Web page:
Silver is the precious metal for the rest of us. Recently, its preciousness has increased in the commodities market, along with that of gold and platinum. Just a few years ago, silver was selling for about five to six dollars per ounce. As of April, 2007, the spot price hovers between 13 and 14 dollars, and it has seen 15 dollars per ounce not so long ago.
In its native form, silver appears in flakes, forms something like wire and massed forms, even, rarely, as large as 1500 pounds. Today, silver is a byproduct in the refinement of gold, lead, copper and zinc ores. The silver is recovered from these metals in the refining process or extracted from ores by various processes, such as smelting.
The melting point of silver is 1780.9oF, 960.5oC, which is lower than that of gold. Sterling silver melts at the slightly lower point of 1640oF, 893oC. Silver’s malleability and ductility run second only to gold. It is the whitest metal and polishes to a luster of high reflectivity, to the great chagrin of photographers of silver objects.
Like gold, silver’s pure form is too soft, and it is alloyed to harden the metal and increase durability. The most common alloy is, of course, sterling silver, which contains 92.5% fine silver and 7.5% copper. This is the origin of the phrase “925 Sterling Silver.”
Unlike gold, silver tarnishes when exposed to sulphur, and given the sulphur in urban air, it’s impossible to prevent tarnish in fine silver or sterling silver. Warding it off is possible to some extent with anti-tarnish plastic bags, strips or blocks, and polishing will restore the gleaming shine.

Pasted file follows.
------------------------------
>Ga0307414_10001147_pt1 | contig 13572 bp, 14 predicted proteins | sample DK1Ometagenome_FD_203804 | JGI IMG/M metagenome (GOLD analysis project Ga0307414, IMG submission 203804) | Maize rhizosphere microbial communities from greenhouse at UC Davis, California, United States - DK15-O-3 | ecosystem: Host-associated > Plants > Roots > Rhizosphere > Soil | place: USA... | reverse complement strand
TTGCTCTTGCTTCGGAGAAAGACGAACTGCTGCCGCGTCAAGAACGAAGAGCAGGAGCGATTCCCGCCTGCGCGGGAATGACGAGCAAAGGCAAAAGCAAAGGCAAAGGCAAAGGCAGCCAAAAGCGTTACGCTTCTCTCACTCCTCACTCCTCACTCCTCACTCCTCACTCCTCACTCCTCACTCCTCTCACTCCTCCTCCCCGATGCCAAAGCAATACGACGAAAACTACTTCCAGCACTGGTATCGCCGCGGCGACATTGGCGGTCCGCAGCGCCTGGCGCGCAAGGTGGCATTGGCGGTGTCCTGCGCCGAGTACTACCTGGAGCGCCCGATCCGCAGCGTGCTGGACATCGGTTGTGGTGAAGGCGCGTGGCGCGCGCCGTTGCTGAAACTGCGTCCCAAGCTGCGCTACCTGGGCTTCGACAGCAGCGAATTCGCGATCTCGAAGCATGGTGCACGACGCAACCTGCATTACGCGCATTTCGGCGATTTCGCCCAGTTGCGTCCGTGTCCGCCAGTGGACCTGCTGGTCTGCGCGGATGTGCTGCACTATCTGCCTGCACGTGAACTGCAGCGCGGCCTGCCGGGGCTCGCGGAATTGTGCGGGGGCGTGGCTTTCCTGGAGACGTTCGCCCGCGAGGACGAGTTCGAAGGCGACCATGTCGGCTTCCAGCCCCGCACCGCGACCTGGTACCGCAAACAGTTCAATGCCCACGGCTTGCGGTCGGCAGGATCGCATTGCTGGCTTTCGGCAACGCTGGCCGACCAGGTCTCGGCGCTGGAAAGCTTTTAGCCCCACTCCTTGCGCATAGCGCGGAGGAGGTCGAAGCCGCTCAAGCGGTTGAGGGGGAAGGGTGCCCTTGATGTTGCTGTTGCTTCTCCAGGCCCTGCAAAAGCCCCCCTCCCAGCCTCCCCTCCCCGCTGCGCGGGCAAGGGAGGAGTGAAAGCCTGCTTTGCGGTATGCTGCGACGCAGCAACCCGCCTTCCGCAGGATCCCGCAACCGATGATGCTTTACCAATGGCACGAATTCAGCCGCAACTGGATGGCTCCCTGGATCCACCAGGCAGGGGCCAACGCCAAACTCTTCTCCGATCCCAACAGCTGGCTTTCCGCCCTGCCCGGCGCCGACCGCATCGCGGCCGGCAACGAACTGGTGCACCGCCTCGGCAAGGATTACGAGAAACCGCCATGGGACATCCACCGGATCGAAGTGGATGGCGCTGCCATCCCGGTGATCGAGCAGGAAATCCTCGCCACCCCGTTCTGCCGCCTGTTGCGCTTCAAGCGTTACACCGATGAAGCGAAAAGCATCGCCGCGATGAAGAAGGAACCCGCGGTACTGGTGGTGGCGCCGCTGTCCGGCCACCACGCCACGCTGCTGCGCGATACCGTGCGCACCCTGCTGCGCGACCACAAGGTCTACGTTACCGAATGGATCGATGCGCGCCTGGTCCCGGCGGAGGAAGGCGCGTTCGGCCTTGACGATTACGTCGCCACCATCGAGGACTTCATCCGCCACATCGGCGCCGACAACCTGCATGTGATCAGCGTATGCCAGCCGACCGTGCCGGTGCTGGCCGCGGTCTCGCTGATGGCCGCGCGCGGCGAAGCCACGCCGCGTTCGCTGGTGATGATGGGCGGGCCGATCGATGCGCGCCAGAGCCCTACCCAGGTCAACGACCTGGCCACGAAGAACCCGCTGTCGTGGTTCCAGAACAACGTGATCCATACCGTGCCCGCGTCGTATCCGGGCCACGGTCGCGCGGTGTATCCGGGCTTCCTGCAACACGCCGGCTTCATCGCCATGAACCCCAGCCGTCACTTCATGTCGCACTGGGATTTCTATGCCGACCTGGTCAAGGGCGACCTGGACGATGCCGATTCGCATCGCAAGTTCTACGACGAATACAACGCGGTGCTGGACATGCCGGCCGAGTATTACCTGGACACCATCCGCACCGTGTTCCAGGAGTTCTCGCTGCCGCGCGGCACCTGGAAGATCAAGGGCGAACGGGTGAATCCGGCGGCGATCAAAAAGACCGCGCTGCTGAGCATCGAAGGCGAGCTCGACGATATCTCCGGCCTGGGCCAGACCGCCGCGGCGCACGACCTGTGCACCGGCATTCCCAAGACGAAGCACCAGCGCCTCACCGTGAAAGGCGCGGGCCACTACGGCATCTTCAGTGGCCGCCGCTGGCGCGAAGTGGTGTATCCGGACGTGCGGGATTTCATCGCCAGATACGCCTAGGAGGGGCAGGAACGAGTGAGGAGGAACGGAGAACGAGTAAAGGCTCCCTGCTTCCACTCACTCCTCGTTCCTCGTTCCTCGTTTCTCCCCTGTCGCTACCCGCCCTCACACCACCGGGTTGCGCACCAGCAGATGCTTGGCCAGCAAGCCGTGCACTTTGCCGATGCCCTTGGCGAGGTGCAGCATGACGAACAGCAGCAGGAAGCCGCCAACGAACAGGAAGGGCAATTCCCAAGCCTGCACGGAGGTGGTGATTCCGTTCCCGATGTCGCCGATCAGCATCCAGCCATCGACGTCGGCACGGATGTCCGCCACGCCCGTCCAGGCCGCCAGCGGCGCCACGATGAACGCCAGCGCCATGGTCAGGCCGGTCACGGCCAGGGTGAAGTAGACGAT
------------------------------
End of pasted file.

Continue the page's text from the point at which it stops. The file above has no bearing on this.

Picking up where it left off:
Tarnish-free sterling silver is more nearly possible with rhodium plating or the use of an alloy of sterling silver called Argentium®, which contains deoxidizers. However, freedom from tarnish usually costs a bit more.
And the spot price for platinum? Somewhere around $1,300 per ounce as of April, 2007. But it’s worth it if you can get it. This metal is hard and durable, does not tarnish, and is the jeweler’s choice for a setting for diamonds, beautifully setting off their white brilliance.
Platinum was rare until 1822, until large deposits were found in the Ural Mountains in Russia. A group of related rare or noble metals that are residues of platinum ore are osmium, iridium, palladium, rhodium and ruthenium.
As with gold, platinum is found in fine grains and nuggets in alluvial material, such as riverbed soil or rock. Platinum is also refined as a byproduct from nickel ores.
The jewelry market makes wide use of platinum because of its hardness, ductility, malleability and resistance to corrosion. In fact, this market accounts for 50% of the total production of platinum. Alloys with five or ten percent ruthenium or iridium are used since they are harder than pure platinum. The term 950 Platinum refers to an alloy of 95% platinum, and 900 Platinum to an alloy of 90% platinum.